Government income support can reduce the negative impacts of unemployment by enabling recipients to meet their costs of living and search for stable job opportunities. Social benefits allow people seeking asylum to remain engaged in short-term or casual jobs while their immigration status is resolved, and they seek more secure employment.
Conversely, poverty and situations of desperation can force people to accept substandard employment options, with associated risks of underpayment and labour exploitation. The significantly restricted SRSS eligibility criteria that people need to meet now also mean that people may not be able to leave dangerous and exploitative work conditions, as it is highly unlikely they will be accepted into the program.
Supporting evidence shows negative impacts of sanctions on workforce participation
There is no doubt that successful work participation makes a big difference to both people seeking asylum and to eventual settlement outcomes. However, evidence from studies in European countries shows that penalising people who are not able to find jobs damages (rather than enhancing) their employment prospects.
The Economist has recently criticised policy initiatives that claim to encourage work effort through cutting benefits. It argued “benefit sanctions may do more harm than good”.
Several European studies have documented poor outcomes from more punitive measures, such as benefit withdrawal on workforce participation.
In 2018, Taulbut and colleagues studied the British use of sanctions to encourage greater workforce participation by people on unemployment benefits. They found, at best, only short-term job participation, with no longer term impacts. Even the short-term benefits were rare for more disadvantaged workers.
Patrick Arni and colleagues found similar results in a 2015 study. Looking at Active Labour Market Programs in Switzerland, they contrasted the better results from supportive (carrots) rather than the poorer outcomes from restrictive (sticks) programs. Dutch researcher Eleveld took a broader view in a 2017 study comparing policies across 25 European welfare states. As with the Arni study, Eleveld found considerable differences in the outcomes of supportive programs and the use of sanctions. Where sanctions were imposed, more disadvantaged workers saw little improvement in job prospects, but significant increases in poverty.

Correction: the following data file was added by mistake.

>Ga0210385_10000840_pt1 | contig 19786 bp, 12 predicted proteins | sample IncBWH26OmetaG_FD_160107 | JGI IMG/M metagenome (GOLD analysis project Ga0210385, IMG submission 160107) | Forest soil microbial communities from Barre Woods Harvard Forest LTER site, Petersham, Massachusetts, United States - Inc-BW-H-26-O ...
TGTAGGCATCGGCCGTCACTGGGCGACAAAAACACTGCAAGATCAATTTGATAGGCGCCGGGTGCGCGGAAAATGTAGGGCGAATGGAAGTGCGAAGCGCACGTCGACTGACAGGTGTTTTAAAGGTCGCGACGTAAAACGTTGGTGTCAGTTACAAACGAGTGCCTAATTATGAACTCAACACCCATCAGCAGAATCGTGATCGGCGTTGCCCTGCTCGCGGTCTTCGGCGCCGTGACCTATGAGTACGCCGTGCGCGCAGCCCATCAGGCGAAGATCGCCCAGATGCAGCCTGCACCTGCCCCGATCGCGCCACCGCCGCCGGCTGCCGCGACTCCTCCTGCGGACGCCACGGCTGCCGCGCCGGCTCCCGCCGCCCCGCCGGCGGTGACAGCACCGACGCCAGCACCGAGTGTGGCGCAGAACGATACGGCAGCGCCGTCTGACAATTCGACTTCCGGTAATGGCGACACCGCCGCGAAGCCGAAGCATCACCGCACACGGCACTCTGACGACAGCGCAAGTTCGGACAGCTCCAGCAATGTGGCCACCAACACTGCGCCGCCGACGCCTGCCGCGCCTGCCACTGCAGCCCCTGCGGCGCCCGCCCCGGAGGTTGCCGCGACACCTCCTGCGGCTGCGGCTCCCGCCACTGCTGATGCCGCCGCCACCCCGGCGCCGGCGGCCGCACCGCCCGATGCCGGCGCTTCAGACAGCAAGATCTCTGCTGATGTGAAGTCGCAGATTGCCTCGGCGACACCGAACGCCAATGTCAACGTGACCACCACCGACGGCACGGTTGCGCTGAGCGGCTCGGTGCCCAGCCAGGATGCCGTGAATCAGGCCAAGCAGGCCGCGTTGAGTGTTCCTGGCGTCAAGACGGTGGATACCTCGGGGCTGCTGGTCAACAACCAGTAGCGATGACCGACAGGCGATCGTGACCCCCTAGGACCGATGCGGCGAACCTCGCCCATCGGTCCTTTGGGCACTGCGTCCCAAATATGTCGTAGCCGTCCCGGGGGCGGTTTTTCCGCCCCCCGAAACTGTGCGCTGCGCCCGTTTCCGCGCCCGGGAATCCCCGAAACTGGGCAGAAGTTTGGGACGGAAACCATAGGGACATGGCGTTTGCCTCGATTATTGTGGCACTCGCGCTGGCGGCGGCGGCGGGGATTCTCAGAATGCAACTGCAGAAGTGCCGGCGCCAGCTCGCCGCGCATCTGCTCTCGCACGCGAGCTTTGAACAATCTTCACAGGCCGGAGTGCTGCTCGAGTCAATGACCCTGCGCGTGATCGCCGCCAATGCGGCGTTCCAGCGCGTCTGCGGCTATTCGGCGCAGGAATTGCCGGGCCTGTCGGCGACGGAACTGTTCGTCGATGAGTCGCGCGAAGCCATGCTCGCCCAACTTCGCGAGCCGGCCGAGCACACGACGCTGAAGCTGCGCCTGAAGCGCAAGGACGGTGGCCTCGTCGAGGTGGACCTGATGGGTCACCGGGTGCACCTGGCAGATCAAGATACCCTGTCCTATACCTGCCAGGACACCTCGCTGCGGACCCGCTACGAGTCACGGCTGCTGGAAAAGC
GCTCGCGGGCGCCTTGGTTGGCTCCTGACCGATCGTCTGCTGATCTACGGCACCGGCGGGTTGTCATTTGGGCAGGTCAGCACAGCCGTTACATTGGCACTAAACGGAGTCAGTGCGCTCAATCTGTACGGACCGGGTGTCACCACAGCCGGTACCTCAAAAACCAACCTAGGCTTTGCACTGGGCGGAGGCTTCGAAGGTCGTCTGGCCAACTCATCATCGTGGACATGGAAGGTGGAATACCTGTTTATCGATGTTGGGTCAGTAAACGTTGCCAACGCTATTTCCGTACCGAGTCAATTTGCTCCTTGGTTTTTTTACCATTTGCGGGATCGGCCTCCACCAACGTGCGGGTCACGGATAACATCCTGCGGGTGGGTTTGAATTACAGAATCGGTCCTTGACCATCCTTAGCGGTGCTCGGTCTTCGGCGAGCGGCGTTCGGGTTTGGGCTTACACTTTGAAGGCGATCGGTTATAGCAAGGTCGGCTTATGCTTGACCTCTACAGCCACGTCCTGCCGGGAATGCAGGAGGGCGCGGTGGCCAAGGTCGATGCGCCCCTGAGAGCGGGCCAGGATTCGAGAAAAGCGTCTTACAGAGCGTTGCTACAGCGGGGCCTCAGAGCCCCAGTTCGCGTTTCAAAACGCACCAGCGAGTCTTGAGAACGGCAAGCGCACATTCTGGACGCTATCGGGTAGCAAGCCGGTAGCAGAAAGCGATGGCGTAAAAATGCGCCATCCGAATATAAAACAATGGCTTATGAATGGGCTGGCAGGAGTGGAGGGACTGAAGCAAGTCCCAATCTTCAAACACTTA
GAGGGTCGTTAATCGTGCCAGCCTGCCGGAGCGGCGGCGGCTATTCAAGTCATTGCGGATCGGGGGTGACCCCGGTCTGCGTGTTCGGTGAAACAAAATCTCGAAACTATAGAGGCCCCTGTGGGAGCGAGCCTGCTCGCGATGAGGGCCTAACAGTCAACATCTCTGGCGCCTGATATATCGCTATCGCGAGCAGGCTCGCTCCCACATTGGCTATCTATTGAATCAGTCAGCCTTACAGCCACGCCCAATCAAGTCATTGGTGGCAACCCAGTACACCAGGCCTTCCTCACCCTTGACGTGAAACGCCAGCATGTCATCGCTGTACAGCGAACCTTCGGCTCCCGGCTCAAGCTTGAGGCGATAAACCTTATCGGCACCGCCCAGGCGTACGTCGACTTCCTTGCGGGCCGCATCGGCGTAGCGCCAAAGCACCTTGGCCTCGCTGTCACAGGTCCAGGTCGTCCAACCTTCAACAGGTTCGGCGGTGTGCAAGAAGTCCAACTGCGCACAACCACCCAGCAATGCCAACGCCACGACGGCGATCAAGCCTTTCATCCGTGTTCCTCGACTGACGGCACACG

These patterns were also found in the UK by Rachel Loopstra and colleagues in 2015. They studied an increase in usage of Food Banks in the UK since 2009. Not surprisingly, the overall state of the economy had a strong influence, but the researchers also found a significant impact from the toughening of sanctions for unemployment recipients. Instead of the new regime encouraging more employment activity, it increased the numbers of people in severe hardship, having to rely on food banks.
Research from the United Kingdom has also shown that cutting financial support or implementing ‘benefit sanctions’ is ineffective in ‘activating’ migrants into paid employment. Poverty inhibits effective work search activities and compounds social and economic isolation for vulnerable groups, with their income usually falling far below the poverty line after work-related sanctions.
In 2016 an IMF report found that assistance programs for humanitarian migrants in Europe returned 1.8 Euros for every 1 Euro of cost. The corollary of this is that not providing such assistance programs, as the Department is implementing with the withdrawal of SRSS, has negative effects for both humanitarian migrants and the public purse.
Under these conditions, vulnerable migrants may resort to working in the informal or ‘grey’ economy, doing underpaid, dangerous and exploitative work to survive, further exacerbating their risk of social and economic marginalisation.